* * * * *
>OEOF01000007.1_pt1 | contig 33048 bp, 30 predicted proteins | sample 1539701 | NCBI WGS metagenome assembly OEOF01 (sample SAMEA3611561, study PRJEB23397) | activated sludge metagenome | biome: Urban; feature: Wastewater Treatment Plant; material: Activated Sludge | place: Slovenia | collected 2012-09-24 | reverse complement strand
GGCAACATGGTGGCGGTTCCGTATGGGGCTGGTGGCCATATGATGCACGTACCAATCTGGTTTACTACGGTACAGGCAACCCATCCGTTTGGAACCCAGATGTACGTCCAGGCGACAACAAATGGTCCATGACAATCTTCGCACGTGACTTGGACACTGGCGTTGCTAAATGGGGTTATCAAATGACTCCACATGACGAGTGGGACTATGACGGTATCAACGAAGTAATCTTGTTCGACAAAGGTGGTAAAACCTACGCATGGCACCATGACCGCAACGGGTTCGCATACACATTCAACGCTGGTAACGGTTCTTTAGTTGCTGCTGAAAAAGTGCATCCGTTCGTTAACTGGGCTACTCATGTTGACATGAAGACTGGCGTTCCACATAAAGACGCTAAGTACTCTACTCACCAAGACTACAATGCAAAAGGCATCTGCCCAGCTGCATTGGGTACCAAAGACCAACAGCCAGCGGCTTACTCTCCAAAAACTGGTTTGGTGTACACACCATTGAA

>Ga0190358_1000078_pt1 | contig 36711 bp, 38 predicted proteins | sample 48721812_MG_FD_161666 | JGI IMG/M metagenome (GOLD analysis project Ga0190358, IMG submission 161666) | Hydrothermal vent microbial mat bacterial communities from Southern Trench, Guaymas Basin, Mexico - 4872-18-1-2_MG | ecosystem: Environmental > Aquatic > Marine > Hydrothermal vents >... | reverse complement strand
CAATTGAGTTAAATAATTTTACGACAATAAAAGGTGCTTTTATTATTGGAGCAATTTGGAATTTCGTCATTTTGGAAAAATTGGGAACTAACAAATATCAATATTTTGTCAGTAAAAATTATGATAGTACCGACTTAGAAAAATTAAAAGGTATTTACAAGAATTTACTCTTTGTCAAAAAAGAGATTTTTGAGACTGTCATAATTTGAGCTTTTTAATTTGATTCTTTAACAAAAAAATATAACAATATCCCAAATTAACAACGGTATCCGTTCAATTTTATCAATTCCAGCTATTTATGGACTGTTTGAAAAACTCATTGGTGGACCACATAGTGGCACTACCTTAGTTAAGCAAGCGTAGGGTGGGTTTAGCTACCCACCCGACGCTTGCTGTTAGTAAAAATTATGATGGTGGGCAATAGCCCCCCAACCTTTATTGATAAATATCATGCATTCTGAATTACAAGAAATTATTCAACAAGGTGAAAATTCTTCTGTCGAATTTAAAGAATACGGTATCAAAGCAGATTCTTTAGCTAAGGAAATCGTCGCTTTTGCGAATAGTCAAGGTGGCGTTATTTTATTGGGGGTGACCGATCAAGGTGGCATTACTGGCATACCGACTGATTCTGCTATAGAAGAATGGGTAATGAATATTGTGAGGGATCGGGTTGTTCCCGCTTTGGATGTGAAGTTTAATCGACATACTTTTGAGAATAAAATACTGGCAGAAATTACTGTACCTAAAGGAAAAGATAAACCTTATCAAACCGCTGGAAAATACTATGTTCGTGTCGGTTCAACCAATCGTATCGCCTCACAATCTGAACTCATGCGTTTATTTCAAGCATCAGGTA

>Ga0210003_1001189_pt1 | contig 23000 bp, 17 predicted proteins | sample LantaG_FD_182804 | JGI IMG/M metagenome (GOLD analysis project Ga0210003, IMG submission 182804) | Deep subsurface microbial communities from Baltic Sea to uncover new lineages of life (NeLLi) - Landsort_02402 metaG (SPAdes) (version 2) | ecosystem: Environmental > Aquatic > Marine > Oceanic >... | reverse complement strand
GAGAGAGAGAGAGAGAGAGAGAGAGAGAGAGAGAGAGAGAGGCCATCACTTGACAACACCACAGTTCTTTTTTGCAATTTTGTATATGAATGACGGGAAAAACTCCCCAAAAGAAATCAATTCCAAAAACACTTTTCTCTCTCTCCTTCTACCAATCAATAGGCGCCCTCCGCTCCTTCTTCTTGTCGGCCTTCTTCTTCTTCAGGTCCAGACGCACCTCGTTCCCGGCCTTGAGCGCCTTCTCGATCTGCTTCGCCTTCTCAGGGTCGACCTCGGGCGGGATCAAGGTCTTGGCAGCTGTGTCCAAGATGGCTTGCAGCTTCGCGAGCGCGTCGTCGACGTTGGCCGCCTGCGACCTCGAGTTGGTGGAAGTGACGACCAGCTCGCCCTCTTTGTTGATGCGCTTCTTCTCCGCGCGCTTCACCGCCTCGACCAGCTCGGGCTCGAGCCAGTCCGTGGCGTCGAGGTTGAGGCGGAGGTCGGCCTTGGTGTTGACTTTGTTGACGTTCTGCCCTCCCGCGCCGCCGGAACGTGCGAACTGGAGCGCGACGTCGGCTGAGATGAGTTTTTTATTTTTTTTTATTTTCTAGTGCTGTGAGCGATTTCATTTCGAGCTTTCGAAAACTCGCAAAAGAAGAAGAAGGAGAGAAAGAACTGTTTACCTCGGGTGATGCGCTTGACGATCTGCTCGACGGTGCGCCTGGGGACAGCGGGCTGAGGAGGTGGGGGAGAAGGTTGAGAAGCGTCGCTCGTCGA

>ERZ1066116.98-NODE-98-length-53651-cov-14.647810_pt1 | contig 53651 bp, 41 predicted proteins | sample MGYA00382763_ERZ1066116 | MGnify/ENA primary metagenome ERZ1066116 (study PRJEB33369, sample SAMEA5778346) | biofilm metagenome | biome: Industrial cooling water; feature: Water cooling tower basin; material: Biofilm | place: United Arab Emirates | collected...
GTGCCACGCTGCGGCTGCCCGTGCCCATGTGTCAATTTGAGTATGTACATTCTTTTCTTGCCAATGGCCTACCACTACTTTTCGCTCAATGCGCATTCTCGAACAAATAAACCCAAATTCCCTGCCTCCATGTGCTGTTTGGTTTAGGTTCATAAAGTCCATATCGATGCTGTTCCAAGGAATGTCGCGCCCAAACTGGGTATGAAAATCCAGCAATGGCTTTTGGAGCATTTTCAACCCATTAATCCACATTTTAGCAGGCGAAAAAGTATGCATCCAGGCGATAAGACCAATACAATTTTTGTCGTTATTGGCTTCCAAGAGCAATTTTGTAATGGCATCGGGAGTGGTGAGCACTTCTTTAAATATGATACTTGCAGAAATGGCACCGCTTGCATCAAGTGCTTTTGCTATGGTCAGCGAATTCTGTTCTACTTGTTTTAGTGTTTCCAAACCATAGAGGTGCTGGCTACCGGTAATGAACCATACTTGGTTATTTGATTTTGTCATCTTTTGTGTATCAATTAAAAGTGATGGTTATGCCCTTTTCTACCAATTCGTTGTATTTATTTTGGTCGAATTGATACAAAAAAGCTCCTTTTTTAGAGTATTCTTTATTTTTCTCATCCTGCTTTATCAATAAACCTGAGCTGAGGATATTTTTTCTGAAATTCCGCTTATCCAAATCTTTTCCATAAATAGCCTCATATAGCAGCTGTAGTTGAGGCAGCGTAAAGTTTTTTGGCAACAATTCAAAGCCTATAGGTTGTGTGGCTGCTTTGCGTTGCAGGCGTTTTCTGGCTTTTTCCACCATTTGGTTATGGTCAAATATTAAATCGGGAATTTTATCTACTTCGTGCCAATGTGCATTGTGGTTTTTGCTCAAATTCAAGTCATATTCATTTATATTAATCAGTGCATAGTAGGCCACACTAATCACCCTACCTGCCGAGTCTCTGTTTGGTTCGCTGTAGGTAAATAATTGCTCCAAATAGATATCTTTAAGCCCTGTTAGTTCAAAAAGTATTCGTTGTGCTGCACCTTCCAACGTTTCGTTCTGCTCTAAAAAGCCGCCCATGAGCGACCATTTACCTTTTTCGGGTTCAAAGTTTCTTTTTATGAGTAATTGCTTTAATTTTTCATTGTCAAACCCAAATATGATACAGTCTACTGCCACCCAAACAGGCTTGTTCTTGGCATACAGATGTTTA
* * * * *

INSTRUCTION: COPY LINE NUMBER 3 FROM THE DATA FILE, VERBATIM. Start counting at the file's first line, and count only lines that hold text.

>Ga0190358_1000078_pt1 | contig 36711 bp, 38 predicted proteins | sample 48721812_MG_FD_161666 | JGI IMG/M metagenome (GOLD analysis project Ga0190358, IMG submission 161666) | Hydrothermal vent microbial mat bacterial communities from Southern Trench, Guaymas Basin, Mexico - 4872-18-1-2_MG | ecosystem: Environmental > Aquatic > Marine > Hydrothermal vents >... | reverse complement strand